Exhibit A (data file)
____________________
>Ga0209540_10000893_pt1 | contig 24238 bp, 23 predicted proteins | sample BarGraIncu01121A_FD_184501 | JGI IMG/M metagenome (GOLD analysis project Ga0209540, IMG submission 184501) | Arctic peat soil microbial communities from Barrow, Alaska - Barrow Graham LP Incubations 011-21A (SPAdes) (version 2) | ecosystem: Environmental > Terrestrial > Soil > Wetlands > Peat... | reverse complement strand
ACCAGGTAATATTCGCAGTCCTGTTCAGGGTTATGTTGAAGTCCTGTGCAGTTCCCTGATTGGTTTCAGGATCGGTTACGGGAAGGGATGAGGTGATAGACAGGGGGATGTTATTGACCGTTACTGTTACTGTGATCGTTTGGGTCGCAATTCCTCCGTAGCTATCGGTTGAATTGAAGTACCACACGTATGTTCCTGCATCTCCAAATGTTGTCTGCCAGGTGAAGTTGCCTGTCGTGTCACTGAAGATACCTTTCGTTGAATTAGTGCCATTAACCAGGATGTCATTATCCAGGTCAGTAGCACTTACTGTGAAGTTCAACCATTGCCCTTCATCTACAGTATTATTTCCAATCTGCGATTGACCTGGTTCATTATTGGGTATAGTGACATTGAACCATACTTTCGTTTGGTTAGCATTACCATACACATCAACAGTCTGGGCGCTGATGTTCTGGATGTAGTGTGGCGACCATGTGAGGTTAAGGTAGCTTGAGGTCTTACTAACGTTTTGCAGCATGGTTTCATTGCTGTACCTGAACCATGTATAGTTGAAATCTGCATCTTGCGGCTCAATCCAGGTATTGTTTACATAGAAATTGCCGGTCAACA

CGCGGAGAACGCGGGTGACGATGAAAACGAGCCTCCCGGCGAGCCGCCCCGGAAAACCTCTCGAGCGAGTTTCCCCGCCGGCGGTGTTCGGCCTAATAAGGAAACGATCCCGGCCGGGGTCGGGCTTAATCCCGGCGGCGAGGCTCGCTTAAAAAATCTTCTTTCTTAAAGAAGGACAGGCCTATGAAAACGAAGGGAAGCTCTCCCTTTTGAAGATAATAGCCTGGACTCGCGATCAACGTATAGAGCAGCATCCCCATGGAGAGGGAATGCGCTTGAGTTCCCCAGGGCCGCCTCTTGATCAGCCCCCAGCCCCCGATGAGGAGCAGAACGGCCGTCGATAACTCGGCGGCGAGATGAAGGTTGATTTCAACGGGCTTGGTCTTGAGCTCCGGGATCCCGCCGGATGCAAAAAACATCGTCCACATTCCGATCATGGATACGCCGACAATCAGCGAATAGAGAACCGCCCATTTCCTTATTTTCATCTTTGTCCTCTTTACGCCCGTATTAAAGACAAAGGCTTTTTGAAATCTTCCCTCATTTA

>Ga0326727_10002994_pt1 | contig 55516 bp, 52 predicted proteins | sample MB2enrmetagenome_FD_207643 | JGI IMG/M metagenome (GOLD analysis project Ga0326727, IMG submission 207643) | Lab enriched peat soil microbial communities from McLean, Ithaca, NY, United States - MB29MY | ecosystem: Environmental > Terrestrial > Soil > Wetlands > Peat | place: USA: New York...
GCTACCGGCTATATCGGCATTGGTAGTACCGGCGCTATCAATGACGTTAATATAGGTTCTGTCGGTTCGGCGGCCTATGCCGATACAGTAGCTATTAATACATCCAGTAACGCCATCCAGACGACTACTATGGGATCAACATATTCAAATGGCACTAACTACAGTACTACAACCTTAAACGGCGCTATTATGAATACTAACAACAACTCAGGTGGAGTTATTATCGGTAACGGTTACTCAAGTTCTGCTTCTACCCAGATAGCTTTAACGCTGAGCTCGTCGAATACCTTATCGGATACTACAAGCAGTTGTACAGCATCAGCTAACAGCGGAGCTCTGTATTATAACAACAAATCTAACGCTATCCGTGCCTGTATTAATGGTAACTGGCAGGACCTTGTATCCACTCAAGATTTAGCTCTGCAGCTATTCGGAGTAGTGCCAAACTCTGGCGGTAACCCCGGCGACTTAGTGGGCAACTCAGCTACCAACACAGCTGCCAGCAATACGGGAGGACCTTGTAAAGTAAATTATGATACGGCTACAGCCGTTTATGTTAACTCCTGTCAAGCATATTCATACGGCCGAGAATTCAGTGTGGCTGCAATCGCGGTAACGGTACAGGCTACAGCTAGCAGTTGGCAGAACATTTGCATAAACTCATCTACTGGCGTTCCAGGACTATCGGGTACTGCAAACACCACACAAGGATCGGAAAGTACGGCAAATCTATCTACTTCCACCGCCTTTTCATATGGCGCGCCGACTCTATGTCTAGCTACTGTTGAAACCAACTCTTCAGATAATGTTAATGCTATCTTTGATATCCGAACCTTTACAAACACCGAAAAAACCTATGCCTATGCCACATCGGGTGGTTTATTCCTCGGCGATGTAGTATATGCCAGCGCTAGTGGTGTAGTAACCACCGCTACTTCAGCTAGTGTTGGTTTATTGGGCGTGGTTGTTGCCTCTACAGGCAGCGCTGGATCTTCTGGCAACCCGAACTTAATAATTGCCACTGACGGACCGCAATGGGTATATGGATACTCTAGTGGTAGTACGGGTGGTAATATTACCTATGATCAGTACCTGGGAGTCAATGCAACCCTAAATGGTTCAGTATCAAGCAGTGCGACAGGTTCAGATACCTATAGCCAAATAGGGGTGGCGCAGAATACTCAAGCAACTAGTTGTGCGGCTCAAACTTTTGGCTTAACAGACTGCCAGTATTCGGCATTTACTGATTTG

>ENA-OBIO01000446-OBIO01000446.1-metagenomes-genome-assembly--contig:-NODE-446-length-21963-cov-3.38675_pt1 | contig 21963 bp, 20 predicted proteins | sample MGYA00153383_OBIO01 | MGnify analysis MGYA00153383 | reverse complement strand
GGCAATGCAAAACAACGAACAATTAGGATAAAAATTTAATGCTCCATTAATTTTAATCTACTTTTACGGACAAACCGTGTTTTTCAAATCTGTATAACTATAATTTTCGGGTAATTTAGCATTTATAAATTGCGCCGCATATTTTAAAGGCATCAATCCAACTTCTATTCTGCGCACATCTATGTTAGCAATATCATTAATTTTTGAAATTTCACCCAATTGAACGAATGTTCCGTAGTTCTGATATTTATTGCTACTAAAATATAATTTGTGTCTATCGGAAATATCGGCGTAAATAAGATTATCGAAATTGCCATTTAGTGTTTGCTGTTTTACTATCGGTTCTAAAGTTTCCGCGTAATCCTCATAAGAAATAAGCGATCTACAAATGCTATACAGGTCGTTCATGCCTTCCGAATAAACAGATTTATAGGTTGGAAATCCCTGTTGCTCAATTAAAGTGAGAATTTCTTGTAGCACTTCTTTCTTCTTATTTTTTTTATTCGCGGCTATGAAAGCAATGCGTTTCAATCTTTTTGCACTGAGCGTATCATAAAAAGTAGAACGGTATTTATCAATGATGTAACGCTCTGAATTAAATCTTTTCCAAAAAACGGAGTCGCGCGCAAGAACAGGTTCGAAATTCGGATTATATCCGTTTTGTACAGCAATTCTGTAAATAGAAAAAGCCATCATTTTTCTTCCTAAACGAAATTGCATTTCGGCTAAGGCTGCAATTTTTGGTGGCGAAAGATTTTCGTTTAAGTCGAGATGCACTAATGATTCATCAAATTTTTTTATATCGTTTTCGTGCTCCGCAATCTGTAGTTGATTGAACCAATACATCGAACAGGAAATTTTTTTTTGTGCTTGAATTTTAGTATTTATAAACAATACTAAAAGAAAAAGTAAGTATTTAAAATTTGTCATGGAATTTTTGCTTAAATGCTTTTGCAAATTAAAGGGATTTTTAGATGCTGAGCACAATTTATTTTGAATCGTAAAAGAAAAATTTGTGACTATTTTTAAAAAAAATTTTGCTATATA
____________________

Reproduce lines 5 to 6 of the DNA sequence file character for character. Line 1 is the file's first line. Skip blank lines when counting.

GCTACCGGCTATATCGGCATTGGTAGTACCGGCGCTATCAATGACGTTAATATAGGTTCTGTCGGTTCGGCGGCCTATGCCGATACAGTAGCTATTAATACATCCAGTAACGCCATCCAGACGACTACTATGGGATCAACATATTCAAATGGCACTAACTACAGTACTACAACCTTAAACGGCGCTATTATGAATACTAACAACAACTCAGGTGGAGTTATTATCGGTAACGGTTACTCAAGTTCTGCTTCTACCCAGATAGCTTTAACGCTGAGCTCGTCGAATACCTTATCGGATACTACAAGCAGTTGTACAGCATCAGCTAACAGCGGAGCTCTGTATTATAACAACAAATCTAACGCTATCCGTGCCTGTATTAATGGTAACTGGCAGGACCTTGTATCCACTCAAGATTTAGCTCTGCAGCTATTCGGAGTAGTGCCAAACTCTGGCGGTAACCCCGGCGACTTAGTGGGCAACTCAGCTACCAACACAGCTGCCAGCAATACGGGAGGACCTTGTAAAGTAAATTATGATACGGCTACAGCCGTTTATGTTAACTCCTGTCAAGCATATTCATACGGCCGAGAATTCAGTGTGGCTGCAATCGCGGTAACGGTACAGGCTACAGCTAGCAGTTGGCAGAACATTTGCATAAACTCATCTACTGGCGTTCCAGGACTATCGGGTACTGCAAACACCACACAAGGATCGGAAAGTACGGCAAATCTATCTACTTCCACCGCCTTTTCATATGGCGCGCCGACTCTATGTCTAGCTACTGTTGAAACCAACTCTTCAGATAATGTTAATGCTATCTTTGATATCCGAACCTTTACAAACACCGAAAAAACCTATGCCTATGCCACATCGGGTGGTTTATTCCTCGGCGATGTAGTATATGCCAGCGCTAGTGGTGTAGTAACCACCGCTACTTCAGCTAGTGTTGGTTTATTGGGCGTGGTTGTTGCCTCTACAGGCAGCGCTGGATCTTCTGGCAACCCGAACTTAATAATTGCCACTGACGGACCGCAATGGGTATATGGATACTCTAGTGGTAGTACGGGTGGTAATATTACCTATGATCAGTACCTGGGAGTCAATGCAACCCTAAATGGTTCAGTATCAAGCAGTGCGACAGGTTCAGATACCTATAGCCAAATAGGGGTGGCGCAGAATACTCAAGCAACTAGTTGTGCGGCTCAAACTTTTGGCTTAACAGACTGCCAGTATTCGGCATTTACTGATTTG

>ENA-OBIO01000446-OBIO01000446.1-metagenomes-genome-assembly--contig:-NODE-446-length-21963-cov-3.38675_pt1 | contig 21963 bp, 20 predicted proteins | sample MGYA00153383_OBIO01 | MGnify analysis MGYA00153383 | reverse complement strand